The Comité international de défense de la civilisation chrétienne and the Transnationalization of Anti-Communist Propaganda in Western Europe after the Second World War

  • Johannes Grossmann
Part of the The Palgrave Macmillan Transnational History Series book series (PMSTH)


In 1966 the Portuguese postal service issued a special set of three stamps. The stamps were dedicated to the sixth international congress of the Comité international de défense de la civilisation chrétienne (CIDCC: International Committee for the Defence of Christian Culture) which was held in Lisbon at the end of March. What lay hidden behind the event could not be seen by looking at the stamps with their symbolic Christian images. It was in fact the conference of an international anti-communist propaganda agency with sections in numerous countries of Western Europe, as well as in the United States and Latin America. In terms of its political influence and financial resources, the CIDCC was one of the most significant attempts to amalgamate anti-communist forces in Western Europe in the period after the war. The Comité, which characterized itself as a kind of “Christian Kominform”,1 was different from other similar organizations, not because of the nature of its operations but on account of the religious and moral motivation behind its activities. Its members represented a Christian-conservative worldview and maintained close links with the Catholic Church. Their disapproval of communism was primarily based on their atheist doctrine, and the way in which the Comité behaved toward the institutions and dignitaries of the church.2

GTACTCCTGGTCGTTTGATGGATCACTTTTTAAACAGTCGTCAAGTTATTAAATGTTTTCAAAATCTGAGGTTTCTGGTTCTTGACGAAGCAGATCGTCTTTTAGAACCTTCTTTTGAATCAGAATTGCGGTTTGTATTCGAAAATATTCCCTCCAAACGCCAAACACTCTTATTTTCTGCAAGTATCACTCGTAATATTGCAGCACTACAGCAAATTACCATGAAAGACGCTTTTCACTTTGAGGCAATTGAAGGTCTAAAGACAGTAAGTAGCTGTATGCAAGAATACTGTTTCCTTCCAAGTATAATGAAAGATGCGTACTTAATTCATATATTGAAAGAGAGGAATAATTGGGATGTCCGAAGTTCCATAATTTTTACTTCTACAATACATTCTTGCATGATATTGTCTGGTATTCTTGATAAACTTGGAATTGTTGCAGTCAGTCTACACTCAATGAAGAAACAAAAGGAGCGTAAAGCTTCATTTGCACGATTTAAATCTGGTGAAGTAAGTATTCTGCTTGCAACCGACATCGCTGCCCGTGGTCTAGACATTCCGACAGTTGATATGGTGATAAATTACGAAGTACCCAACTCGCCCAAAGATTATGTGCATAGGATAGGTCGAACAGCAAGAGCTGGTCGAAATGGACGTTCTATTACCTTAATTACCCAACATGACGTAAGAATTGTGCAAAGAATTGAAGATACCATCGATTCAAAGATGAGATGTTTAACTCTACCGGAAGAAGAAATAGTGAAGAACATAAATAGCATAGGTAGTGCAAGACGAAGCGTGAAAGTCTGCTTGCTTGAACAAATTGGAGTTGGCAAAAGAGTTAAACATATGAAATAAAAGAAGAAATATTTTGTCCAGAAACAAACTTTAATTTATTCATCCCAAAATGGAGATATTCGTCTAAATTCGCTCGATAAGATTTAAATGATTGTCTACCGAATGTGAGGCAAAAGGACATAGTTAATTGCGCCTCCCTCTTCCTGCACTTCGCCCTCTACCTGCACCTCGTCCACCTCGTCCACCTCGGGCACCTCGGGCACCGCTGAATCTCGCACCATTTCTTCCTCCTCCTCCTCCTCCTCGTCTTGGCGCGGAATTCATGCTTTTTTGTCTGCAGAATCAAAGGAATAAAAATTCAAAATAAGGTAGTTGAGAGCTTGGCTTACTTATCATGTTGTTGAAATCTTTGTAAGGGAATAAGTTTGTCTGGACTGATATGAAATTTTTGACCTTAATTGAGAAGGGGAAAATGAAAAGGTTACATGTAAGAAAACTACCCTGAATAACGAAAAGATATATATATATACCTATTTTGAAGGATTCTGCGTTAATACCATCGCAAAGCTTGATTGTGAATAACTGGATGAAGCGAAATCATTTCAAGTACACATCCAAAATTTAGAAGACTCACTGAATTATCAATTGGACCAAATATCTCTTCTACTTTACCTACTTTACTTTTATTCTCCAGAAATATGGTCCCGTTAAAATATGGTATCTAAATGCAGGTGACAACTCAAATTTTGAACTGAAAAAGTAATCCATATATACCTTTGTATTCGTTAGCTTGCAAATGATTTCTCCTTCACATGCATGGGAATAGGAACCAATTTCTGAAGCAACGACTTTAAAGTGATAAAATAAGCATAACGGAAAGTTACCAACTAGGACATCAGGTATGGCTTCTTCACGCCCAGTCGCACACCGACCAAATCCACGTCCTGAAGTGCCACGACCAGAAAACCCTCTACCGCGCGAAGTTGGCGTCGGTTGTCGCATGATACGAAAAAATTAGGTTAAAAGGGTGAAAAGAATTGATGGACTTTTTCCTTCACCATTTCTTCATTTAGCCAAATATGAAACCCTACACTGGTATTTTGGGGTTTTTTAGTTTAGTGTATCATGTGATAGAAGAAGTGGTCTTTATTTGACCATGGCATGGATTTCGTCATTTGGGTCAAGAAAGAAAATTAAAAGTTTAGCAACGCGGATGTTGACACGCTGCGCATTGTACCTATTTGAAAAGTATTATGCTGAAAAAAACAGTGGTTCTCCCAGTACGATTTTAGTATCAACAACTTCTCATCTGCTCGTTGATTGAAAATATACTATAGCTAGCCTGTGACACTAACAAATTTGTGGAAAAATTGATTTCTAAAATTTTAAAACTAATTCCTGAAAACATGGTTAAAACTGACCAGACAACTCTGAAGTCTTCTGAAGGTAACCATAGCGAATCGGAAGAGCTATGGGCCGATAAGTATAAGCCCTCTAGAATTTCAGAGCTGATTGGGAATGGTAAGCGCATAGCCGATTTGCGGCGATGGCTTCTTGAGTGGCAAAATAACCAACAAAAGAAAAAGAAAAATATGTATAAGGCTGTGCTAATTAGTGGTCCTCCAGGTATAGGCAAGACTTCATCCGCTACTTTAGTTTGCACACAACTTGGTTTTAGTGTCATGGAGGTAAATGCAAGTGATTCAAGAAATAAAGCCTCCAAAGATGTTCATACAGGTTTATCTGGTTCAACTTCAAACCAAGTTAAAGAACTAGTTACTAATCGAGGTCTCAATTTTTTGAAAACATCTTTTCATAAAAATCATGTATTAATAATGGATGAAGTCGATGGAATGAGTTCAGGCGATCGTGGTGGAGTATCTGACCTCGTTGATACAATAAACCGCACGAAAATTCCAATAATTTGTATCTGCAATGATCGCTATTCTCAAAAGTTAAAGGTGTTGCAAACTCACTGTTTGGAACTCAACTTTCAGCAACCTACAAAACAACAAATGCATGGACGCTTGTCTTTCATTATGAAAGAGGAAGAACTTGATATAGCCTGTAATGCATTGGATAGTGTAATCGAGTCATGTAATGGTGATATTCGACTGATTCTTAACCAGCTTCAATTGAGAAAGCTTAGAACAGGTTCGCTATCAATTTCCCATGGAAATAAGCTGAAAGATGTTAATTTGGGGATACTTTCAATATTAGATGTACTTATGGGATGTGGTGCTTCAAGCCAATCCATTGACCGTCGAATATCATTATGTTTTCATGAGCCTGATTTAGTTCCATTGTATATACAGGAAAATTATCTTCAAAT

Foreign Affair Moral Motivation European Economic Community Foreign Minister Death Squad 
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© Johannes Grossmann 2014

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  • Johannes Grossmann

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